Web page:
Thursday, 5 April 2012

The haystack

This is what usually happens - I write in notebooks. Every day. A lot. Don't ask me how many words. I'd rather write them than count them. There's usually one main book and one tiny pocket book that receive everything as and when.

Streams of consciousness, ramblings, personal rantings, ideas for new pieces, names of books to read, little sketches, observations, extra bits for bigger works in progress, ridiculous questions to myself that I never seem to answer, not in words, anyway, writing that I scribble in the middle of the night and struggle to make sense of in the morning. You get the drift. What they also contain, if you can bear to trawl through them, are fledgling pieces that ran out of the pen when I was lost in some wonderful semi-conscious flow, lost in the moment. Sometimes radiant, sometimes ridiculously bold, they hide in haystacks of words. And sometimes, I lose them.

Attempts to work in more organised or logical ways make for BIG trouble. And over the years, I've come to see that me and my muse like this disorganised way best. But the task of re-reading completed volumes is often left to one side for too long and it makes me sad that the sparks have faded by the time I return.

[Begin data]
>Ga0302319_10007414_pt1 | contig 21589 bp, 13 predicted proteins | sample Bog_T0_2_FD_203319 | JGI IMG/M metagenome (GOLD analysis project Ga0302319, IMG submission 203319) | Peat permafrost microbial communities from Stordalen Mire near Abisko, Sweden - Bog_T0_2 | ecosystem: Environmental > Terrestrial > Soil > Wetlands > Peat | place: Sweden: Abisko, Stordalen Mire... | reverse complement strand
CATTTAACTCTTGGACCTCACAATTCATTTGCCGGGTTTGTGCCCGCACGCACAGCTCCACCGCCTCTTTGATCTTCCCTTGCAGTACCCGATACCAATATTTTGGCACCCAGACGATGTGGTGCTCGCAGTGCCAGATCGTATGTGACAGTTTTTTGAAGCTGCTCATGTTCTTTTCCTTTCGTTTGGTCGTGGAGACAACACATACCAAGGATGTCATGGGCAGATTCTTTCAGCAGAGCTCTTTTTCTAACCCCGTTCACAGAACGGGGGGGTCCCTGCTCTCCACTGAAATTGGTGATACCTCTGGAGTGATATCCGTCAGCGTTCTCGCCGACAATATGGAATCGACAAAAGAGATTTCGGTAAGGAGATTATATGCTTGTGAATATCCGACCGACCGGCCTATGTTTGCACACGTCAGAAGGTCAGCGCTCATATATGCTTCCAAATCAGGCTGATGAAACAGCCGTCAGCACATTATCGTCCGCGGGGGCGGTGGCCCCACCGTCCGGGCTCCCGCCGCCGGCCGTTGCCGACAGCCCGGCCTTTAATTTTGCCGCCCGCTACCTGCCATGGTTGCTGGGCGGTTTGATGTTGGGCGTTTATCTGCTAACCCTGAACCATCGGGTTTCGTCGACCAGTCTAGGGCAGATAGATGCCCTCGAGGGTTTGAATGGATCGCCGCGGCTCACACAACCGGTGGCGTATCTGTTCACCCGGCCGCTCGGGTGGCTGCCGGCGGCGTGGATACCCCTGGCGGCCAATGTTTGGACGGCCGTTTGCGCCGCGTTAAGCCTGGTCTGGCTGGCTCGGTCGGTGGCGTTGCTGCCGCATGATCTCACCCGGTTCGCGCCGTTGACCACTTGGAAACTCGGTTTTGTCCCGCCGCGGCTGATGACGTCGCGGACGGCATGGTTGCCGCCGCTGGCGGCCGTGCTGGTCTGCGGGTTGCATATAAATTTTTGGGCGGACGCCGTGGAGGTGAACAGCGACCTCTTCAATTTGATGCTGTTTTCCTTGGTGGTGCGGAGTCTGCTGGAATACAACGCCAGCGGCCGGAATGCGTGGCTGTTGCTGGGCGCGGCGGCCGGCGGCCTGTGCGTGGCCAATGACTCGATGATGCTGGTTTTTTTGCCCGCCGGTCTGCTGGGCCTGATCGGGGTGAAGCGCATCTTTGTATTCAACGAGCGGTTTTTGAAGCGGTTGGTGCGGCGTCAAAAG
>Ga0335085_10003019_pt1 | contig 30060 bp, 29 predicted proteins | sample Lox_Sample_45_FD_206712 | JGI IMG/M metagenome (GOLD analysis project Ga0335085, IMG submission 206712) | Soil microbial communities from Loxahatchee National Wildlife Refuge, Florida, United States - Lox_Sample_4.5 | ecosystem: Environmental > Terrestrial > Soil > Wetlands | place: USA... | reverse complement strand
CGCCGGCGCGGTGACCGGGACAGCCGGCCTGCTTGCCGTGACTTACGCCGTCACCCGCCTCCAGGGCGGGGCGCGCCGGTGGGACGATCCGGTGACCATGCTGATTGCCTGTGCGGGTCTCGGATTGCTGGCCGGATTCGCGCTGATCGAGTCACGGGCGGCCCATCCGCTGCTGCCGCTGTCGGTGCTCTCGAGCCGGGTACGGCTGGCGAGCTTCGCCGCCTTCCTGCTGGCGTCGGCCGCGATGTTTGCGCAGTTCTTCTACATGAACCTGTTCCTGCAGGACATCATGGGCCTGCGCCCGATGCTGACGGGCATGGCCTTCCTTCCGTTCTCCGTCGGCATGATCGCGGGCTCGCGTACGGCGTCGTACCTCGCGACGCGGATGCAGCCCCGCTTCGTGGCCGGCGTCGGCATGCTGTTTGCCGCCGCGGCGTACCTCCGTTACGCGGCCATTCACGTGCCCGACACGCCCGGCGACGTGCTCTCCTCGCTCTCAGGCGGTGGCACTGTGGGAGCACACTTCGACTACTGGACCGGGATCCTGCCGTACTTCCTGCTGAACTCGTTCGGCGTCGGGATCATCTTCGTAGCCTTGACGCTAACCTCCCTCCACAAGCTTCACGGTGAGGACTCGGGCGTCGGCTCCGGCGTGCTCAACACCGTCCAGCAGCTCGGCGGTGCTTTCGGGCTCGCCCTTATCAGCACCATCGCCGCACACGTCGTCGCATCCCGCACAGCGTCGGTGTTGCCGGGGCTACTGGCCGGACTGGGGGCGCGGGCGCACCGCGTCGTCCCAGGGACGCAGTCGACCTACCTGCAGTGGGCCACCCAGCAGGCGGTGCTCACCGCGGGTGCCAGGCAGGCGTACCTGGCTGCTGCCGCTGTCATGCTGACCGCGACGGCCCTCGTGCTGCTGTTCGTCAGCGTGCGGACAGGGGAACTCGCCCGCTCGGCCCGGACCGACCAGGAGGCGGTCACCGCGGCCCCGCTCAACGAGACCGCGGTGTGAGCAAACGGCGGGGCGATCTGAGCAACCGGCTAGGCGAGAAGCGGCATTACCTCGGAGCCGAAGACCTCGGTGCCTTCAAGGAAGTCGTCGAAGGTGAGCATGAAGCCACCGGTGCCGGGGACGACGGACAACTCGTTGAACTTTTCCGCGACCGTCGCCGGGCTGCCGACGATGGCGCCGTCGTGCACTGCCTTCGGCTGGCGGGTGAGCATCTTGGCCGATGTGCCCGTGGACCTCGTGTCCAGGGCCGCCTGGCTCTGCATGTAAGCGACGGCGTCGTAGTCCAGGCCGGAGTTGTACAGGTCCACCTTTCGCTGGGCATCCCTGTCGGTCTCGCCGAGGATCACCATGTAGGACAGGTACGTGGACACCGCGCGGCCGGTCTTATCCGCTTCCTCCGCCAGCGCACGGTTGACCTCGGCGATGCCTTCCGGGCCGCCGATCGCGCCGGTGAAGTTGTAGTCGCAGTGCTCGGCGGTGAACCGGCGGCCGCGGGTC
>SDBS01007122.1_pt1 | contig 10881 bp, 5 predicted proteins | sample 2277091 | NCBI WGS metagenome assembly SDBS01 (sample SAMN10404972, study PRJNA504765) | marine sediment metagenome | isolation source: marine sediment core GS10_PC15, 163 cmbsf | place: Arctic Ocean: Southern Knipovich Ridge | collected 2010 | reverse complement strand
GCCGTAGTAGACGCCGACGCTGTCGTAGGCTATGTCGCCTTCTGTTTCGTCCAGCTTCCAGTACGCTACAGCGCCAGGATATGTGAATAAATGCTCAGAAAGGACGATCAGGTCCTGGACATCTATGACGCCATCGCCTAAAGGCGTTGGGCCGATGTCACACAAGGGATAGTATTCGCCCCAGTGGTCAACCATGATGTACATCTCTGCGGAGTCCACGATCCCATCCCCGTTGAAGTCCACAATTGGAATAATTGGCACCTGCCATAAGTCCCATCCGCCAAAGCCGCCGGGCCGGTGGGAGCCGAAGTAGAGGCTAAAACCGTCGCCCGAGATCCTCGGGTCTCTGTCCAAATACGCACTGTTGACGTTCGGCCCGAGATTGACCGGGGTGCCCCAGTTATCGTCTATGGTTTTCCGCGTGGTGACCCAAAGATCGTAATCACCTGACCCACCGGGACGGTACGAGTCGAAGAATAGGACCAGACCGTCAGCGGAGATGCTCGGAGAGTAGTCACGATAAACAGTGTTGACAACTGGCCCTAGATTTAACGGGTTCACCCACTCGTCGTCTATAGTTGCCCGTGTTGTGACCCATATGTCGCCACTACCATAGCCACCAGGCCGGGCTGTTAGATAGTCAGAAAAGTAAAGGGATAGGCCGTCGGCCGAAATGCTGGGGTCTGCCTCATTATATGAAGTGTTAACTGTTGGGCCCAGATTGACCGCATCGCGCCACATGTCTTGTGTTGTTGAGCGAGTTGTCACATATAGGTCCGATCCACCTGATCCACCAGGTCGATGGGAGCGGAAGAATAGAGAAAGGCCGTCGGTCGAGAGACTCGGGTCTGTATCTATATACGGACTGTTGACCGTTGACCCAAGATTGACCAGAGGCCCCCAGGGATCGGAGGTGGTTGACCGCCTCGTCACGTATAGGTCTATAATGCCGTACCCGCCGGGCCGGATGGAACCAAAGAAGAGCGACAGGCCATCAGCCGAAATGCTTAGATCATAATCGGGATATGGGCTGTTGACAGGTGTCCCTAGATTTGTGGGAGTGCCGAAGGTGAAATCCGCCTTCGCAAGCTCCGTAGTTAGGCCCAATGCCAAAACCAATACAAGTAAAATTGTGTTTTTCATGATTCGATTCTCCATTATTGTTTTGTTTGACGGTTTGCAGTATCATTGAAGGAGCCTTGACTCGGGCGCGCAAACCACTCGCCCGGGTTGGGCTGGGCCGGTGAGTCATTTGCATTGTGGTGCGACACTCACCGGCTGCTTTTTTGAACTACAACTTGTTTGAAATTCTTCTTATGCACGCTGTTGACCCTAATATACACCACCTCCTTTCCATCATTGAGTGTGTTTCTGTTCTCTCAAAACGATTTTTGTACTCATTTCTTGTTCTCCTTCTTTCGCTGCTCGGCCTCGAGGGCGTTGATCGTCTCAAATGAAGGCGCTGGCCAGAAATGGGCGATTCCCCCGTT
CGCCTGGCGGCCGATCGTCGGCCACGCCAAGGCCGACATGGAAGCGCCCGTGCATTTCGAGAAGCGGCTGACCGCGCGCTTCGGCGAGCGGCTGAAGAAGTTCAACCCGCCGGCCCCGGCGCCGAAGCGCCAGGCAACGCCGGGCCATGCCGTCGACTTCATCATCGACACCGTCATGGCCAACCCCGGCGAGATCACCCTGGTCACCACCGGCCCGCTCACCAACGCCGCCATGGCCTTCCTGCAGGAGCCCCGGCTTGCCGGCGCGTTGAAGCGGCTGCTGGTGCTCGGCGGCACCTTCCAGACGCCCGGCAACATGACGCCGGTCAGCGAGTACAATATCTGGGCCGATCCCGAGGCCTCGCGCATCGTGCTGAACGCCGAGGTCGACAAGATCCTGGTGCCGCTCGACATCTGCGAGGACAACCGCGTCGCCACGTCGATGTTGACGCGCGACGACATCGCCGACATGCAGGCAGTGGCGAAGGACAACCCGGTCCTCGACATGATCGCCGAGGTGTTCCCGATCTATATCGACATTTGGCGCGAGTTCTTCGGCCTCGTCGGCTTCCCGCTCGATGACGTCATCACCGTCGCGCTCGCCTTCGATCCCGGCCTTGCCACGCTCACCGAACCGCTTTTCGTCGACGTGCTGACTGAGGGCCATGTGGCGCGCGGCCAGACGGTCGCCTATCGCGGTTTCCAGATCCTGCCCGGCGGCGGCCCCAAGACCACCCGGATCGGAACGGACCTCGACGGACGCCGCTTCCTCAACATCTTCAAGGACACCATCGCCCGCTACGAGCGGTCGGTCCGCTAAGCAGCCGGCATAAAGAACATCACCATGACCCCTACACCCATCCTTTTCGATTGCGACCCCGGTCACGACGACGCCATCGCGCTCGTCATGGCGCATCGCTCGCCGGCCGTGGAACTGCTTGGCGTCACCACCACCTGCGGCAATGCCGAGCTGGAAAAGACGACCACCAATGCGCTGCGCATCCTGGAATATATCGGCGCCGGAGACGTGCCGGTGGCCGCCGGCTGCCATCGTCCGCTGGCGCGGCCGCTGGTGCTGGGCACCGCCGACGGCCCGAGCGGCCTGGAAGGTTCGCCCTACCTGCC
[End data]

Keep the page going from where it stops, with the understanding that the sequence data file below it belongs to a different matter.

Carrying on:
April brings Napowrimo and although I don't post a poem on my blog every day, I do use the month as an exercise in keeping more on task with where these little ideas are. The coloured pens and post-it notes come out and I collect a piece from each day in a separate simple notebook with only 30 pages, rewrite the bits that sing out, each on their daily page.

Each year, the April pages have generated some of my most interesting work, some of which has found success with readers, audiences and even judges. Thousands of people creating poetry around the world seems to work a little bit of magic. Last April was a particularly strong one.

This April seems to have begun without me, so I'm about to take a deep breath and begin to sift through a 5 day haystack and see what I can find.

The picture is from one of the glass panels etched by Hector Whistler at Liverpool's Philharmonic Hall